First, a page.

Islam, for the record, is a peaceful faith. It is one of tolerance, acceptance, and progressive in nature. Referring to the ban of immigrants due solely to their country of origins’ predominant religion, according to the Cato Institute, “Foreigners from those seven nations have killed zero Americans in terrorist attacks on US soil between 1975 and the end of 2015. Six Iranians, six Sudanese, two Somalis, two Iraqis, and one Yemini have been convicted of attempting or carrying out terrorist attacks on US soil. Zero Libyans or Syrians have been convicted of planning a terrorist attack on US soil during that time period.” As well, CNN reported that, “every terror attack on US soil since 9/11 has been carried out by US citizens or US legal residents, not by visa holders or refugees.” As earlier stated, President Trump’s discrimination and prejudice towards the Muslim faith is not as a result of fear, but rather distrust and ignorance, and has no basis in national security threats. The EO cited the events of 9/11 as a reason for the ban, yet Saudi Arabian nationals are not included in the ban – not that banning these people would make the EO acceptable because the vast majority of Saudi Arabian immigrants are believers in the values of liberty and democracy which America founded itself upon. This selectivity as to which countries to ban is yet another indication of the hypocrisy of the Trump administration, and establishes that the fear of terrorism and tangible danger is not at the root of the EO.
In a Facebook post, President Trump, in the hopes of justifying his new policy, compared his new measures to Obama’s policy in 2011 where Iraqi refugees were temporarily banned from entering America. This comparison is unfair for many reasons. First of all, the political conditions existing in America in 2011 were significantly different to that of America in 2017; the United States was an active participant in fighting the Iraqi insurgency at the time. Obama’s policies were as a result of a specific threat, not a xenophobic agenda. Further, Obama did not ban refugees; Iraqi refugees continued to flow into America during Obama’s entire tenure as president and they were not detained the moment they landed at an American airport. What is also important to note is that just because a previous president initiated what may be considered an unethical policy and a similar one is enacted by another leader, one cannot negate the unethical nature of either policy.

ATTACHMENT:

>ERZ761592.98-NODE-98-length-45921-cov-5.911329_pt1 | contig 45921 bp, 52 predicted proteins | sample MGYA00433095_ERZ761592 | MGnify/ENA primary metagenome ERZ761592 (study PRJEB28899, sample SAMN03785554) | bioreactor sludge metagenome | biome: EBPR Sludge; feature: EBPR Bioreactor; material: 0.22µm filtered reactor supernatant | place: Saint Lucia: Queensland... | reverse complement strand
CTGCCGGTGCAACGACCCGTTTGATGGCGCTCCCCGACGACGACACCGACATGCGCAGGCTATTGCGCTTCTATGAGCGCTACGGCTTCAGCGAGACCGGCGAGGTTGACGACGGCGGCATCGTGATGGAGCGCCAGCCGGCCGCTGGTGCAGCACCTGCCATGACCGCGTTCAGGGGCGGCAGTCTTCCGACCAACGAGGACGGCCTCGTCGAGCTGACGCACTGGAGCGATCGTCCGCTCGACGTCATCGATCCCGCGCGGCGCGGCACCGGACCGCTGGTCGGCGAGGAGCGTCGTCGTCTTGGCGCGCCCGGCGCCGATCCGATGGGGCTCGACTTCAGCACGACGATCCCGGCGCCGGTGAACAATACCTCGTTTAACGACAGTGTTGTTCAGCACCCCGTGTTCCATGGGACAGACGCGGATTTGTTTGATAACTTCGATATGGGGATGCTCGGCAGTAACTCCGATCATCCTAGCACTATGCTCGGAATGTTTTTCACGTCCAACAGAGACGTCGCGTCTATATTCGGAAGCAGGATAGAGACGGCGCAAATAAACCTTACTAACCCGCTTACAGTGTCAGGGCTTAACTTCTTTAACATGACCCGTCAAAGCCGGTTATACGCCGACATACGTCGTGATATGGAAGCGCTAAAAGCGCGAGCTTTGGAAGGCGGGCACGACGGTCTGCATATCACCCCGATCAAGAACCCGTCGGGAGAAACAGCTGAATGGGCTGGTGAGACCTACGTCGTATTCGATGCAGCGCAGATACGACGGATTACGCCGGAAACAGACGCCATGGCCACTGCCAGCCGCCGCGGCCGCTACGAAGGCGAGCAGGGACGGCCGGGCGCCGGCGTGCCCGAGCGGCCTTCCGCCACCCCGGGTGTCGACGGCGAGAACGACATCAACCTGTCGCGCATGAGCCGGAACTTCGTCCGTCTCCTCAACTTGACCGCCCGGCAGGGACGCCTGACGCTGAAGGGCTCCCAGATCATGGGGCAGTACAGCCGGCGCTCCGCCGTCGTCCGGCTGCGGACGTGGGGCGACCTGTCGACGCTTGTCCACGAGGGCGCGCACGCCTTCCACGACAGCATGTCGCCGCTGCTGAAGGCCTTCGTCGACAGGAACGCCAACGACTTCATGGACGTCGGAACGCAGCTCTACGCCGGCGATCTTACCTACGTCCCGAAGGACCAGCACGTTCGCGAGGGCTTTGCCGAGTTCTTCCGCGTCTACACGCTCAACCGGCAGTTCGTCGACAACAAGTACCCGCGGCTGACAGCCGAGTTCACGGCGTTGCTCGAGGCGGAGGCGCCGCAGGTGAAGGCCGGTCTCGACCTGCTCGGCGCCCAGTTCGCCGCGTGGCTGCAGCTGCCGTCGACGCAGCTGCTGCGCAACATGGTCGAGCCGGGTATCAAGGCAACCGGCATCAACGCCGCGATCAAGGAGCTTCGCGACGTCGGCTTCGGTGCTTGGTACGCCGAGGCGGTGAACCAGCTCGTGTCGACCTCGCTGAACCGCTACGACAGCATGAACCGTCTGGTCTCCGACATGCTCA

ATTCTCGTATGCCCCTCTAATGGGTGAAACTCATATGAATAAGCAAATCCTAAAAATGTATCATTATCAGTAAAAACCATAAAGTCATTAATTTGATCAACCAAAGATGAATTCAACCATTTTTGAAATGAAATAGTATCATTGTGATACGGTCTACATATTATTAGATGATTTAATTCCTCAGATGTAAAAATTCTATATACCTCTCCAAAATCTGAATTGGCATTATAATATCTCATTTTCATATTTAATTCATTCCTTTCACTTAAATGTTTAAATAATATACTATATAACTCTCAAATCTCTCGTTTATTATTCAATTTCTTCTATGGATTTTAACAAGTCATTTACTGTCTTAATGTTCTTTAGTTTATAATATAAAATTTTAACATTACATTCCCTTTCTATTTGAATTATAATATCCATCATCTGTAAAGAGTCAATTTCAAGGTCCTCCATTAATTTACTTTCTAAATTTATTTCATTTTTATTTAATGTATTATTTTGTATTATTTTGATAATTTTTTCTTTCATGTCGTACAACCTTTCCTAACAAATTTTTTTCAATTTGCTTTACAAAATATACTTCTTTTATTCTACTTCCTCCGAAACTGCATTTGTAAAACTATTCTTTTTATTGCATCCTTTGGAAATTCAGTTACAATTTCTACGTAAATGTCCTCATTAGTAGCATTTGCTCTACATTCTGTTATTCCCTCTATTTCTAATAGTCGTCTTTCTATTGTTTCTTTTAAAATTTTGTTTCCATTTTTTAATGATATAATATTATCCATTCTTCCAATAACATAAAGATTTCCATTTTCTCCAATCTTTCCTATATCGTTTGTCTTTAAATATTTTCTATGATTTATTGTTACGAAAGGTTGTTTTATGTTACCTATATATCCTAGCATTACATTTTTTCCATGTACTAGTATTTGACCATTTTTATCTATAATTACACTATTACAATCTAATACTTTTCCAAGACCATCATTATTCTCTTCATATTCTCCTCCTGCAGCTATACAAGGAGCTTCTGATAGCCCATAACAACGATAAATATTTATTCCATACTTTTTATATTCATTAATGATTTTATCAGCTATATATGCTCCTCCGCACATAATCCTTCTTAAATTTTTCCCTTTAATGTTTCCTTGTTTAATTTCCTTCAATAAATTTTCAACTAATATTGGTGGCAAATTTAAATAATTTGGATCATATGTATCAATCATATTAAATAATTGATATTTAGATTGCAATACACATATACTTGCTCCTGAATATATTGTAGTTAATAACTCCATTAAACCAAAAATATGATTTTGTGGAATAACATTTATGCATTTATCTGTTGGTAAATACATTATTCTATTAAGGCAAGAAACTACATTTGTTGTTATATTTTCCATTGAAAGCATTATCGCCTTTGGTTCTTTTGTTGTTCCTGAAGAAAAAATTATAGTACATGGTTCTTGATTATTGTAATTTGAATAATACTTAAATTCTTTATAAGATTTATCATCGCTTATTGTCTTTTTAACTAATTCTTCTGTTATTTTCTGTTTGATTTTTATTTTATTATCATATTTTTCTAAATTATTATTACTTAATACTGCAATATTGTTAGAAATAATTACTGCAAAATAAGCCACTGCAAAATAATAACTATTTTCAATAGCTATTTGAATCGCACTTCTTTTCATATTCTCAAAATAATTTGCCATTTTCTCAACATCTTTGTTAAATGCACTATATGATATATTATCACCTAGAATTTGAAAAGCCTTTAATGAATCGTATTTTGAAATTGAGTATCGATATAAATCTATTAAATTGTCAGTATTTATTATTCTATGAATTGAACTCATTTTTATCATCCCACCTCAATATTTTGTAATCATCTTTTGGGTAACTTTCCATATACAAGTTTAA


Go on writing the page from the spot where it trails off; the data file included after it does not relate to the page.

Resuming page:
As for why you should care about this EO, I understand that this is an issue originating from the American federal government and only targets certain nations. Regardless, we live in a heavily globalized world in which an event occurring in any country, be it geographically distant or not, affects us. Discrimination, unlike immigrants, knows no borders; it needs no passport or visa to spread. This indisputable truth was proven just the day after the above EO was announced: at least six worshipers were slain while praying at the Quebec City Islamic Cultural Center. A federal MP representing a riding in Quebec, in response to the events in the provincial capital, said that this atrocity was, “the result of years of demonizing Muslims.” More importantly, however, human rights violations are not pertinent to only one group of people; they affect the entire international community. If one group of people are under persecution or threatened, it is important for the rest of us to mobilize ourselves and to protect those who are vulnerable. If you value the sanctity of human life and identify as a humanitarian, you should care about this issue even if it does not directly impact you; innocent people remain trapped in war-torn countries as a result of a political agenda aimed at bringing the worst out of America to the forefront. President Trump, in an interview, stated that his policy will extend to other countries soon, hinting at Pakistan and India, among others. The expansion of EO #13769 will further marginalize more people which, needless to say, should not be happening in a cosmopolitan and pluralistic society such as the one existing in the United States of America. The controversy surrounding the EO is not that it is immigration reform as this was a campaign promise Trump made; the controversy is the discriminatory approach the EO took to do so. As such, the EO should not be treated as political policy, but as an attack against human rights including freedom from state or personal interference in one’s human rights (Article 30). When we stand together as an international family, we may implement change and defend the rights men and women have been fighting for generations, be they for religious liberties or safe refuge from conflict and war. Let’s not forget that the violation of the rights of one segment of our society is a violation of the rights of the society as a whole, and must not be tolerated.
Access the Universal Declaration of Human Rights here: http://www.un.org/en/universal-declaration-human-rights/, http://hrlibrary.umn.edu/edumat/hreduseries/hereandnow/Part-5/8_udhr-abbr.htm